What BI Practitioners Can Learn From Operations Research - InformationWeek
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What BI Practitioners Can Learn From Operations Research

Growing interest in analytics and the trend toward automated decision making will lead the business intelligence crowd toward the mix of mathematical and statistical techniques used by operations researchers.

When Netherlands Railways, the Dutch passenger railway network, needed to revamp a timetable that was buckling under the pressure of a near doubling of service (from 8.0 billion passenger kilometers in 1970 to 15.4 billion in 2006), it turned to operations researchers for a fix. The improved timetable led to improved on-time arrivals, greater commuter satisfaction, and an estimated 40 million ($60 million) boost in annual profits.

What is "operations research" (OR) and how does it compare with business intelligence (BI)? OR is a set of mathematical and statistical techniques that are applied to complex management challenges. The techniques model and solve problems involving routing and transportation, communication networks, capacity planning, resource allocation and scheduling, and manufacturing. OR’s attention to “management science” complements the work of BI practitioners, who apply their own analytical techniques to explore finance, sales and marketing, and performance-management questions.

The good news is that these two complementary fields are converging on the common ground of advanced analytics, in part because the OR community is turning its attention to business visibility, and in part because of new decision-management initiatives in the BI world. As this article explains, a blending of BI and OR will likely bring improved decision-making, but don't bank on it happening in a hurry. The differing origins and perspectives of the BI and OR camps have created a gap that may take a while to bridge.

The Natural Fit Between BI and OR

BI is a true enterprise practice, highly visible even if not applied as widely as it could, and perhaps should, be. Vendors and practitioners are working on broadening use; recent years have seen BI extended to new information sources, analysis styles, delivery methods, and lines of business. They’re increasingly embracing data mining, predictive analytics, and initiatives that would reexamine BI practices and processes in order to systematize decision making — the latter a discipline that has emerged under the banner of enterprise decision management (EDM).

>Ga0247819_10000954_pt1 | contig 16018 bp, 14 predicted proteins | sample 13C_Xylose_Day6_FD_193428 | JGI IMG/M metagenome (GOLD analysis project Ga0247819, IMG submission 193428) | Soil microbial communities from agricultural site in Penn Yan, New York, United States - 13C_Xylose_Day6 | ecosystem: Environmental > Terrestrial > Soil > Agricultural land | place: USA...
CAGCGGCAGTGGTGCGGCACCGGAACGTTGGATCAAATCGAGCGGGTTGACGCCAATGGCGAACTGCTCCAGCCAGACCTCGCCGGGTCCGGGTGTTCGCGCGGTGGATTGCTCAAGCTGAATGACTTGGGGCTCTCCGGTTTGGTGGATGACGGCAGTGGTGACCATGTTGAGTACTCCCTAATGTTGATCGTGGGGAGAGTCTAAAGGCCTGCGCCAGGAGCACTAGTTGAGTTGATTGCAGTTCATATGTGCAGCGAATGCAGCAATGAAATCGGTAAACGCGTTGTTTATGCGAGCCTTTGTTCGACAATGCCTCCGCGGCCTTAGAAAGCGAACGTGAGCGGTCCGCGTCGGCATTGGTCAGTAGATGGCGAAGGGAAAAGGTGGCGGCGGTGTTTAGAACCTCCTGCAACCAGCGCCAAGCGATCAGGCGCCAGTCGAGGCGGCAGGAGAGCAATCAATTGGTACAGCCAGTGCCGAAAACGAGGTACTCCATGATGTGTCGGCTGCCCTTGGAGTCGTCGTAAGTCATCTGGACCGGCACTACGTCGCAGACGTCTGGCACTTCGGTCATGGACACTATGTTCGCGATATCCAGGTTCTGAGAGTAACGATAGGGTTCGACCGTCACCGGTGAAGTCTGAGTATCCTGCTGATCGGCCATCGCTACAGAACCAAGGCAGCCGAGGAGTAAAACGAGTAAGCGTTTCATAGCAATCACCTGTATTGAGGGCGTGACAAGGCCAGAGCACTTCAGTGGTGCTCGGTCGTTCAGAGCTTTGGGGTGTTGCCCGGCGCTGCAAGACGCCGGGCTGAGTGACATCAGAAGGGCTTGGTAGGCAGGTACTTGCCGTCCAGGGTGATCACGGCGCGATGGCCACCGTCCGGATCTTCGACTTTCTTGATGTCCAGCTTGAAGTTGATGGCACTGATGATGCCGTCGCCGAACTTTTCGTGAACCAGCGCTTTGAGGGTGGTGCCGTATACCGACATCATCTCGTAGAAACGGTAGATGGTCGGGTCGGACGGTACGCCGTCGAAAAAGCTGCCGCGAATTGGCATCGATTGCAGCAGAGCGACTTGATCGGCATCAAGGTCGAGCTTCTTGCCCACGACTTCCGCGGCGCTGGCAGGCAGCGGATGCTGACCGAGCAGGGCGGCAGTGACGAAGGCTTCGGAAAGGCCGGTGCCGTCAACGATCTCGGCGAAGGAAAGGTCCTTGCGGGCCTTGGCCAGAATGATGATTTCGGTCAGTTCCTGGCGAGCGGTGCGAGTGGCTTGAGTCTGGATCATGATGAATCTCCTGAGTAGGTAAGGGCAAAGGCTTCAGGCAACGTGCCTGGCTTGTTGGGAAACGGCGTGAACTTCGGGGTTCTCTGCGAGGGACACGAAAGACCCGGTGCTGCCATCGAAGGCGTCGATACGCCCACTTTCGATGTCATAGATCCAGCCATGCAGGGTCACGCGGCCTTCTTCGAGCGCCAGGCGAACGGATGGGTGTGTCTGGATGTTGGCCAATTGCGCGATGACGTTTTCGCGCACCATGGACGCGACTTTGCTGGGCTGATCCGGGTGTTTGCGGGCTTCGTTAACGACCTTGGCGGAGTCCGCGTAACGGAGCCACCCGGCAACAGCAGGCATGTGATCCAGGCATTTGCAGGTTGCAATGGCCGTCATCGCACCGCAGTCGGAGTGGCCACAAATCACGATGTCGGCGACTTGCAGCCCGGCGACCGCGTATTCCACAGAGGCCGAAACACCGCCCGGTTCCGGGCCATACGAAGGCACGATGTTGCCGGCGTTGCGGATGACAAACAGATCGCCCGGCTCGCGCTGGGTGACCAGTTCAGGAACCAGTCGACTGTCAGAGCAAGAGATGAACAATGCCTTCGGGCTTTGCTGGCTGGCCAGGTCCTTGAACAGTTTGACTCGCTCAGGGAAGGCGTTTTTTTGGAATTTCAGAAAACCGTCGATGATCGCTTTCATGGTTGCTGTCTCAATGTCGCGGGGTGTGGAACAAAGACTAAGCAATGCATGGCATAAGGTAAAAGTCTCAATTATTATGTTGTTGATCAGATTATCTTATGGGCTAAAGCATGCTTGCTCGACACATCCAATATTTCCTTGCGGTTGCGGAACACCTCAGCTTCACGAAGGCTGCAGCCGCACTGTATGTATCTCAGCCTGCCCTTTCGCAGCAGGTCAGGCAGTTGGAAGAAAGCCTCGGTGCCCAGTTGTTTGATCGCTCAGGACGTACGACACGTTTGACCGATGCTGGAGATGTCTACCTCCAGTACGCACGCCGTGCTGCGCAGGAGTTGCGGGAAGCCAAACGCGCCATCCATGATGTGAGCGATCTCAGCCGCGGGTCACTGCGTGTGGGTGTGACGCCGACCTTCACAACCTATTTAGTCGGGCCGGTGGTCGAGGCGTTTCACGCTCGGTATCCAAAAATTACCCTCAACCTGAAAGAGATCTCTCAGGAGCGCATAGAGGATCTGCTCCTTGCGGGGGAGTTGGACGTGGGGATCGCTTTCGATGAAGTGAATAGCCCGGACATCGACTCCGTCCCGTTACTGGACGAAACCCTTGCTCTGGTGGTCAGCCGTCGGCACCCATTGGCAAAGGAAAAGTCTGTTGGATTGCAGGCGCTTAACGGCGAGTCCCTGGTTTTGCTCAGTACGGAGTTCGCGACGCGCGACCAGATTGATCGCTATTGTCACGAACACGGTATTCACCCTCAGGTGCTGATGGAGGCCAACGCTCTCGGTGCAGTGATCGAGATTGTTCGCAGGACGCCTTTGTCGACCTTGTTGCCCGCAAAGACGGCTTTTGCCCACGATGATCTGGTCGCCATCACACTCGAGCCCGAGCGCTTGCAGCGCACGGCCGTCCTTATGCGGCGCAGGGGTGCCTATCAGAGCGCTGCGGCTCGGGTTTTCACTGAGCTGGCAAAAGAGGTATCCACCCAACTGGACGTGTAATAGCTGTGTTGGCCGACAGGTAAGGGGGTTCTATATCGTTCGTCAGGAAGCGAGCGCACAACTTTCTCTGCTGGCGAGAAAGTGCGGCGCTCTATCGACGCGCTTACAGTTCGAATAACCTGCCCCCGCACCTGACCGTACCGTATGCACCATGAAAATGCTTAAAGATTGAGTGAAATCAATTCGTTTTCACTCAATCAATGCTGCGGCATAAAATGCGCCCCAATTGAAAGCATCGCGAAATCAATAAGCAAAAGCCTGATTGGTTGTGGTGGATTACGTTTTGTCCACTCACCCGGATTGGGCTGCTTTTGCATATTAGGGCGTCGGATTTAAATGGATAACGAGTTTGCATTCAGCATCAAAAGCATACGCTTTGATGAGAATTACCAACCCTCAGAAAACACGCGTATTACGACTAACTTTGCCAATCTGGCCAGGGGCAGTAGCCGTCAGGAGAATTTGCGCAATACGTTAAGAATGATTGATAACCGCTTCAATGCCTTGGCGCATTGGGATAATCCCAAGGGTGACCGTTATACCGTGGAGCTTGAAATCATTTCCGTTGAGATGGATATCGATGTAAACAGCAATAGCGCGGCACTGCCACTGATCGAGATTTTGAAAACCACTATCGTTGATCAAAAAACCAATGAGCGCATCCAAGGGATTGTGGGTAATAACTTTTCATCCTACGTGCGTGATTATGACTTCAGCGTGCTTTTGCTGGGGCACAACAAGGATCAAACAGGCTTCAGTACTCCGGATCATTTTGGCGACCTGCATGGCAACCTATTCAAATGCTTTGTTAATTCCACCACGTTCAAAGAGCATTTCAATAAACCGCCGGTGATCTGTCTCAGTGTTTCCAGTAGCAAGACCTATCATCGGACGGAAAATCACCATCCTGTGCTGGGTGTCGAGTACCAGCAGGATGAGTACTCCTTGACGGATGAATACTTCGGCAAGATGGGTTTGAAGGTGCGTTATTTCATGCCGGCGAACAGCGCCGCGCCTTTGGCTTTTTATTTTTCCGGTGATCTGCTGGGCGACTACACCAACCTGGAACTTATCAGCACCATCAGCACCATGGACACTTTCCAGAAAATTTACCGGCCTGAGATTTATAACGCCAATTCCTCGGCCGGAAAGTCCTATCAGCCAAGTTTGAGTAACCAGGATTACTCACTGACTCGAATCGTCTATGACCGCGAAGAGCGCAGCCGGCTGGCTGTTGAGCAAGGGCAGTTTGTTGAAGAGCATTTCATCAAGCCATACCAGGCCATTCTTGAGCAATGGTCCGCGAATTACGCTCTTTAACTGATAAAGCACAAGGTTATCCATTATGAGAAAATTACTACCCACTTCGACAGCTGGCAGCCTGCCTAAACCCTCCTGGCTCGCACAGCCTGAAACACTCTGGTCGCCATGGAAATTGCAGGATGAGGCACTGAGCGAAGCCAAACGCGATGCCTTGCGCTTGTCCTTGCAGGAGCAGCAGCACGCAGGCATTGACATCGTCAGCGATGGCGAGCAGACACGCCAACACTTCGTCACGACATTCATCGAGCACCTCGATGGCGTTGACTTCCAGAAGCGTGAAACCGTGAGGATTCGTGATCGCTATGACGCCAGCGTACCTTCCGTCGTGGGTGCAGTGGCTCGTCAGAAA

It would be natural for BI practitioners to embrace OR, which has long focused on automating decision making, surely the goal of those who talk about closed-loop BI. “OR starts with the decision and works back to figuring out what math and data will help with devising a better solution, while BI tends to start with the data and see what can be done with it," says James Taylor, co-author of Smart (Enough) Systems and one who believes that OR and BI are complementary but quite different. "OR folks tend to be focused on the nitty-gritty of day-to-day operations, and they use data from operational systems. BI tends to be focused on knowledge workers, data warehouses, and aggregation.”

It would be natural for the OR community to reach out to the BI world and its community of business-focused knowledge workers, who are increasingly looking to build out their analytical toolkits. “C-level decision makers are turning to analytics for help in the decision-making process,” writes Peter Horner, editor of Analytics, a new magazine published by the Institute for Operations Research and the Management Sciences (INFORMS). “When you see terms like operations research (OR), think analytics.” Many in the BI world, who are already supporting those executive decision makers, are saying close to the same things about BI and analytics.

Given the close kinship of BI and OR, one wonders why these two camps have long existed as separate communities?

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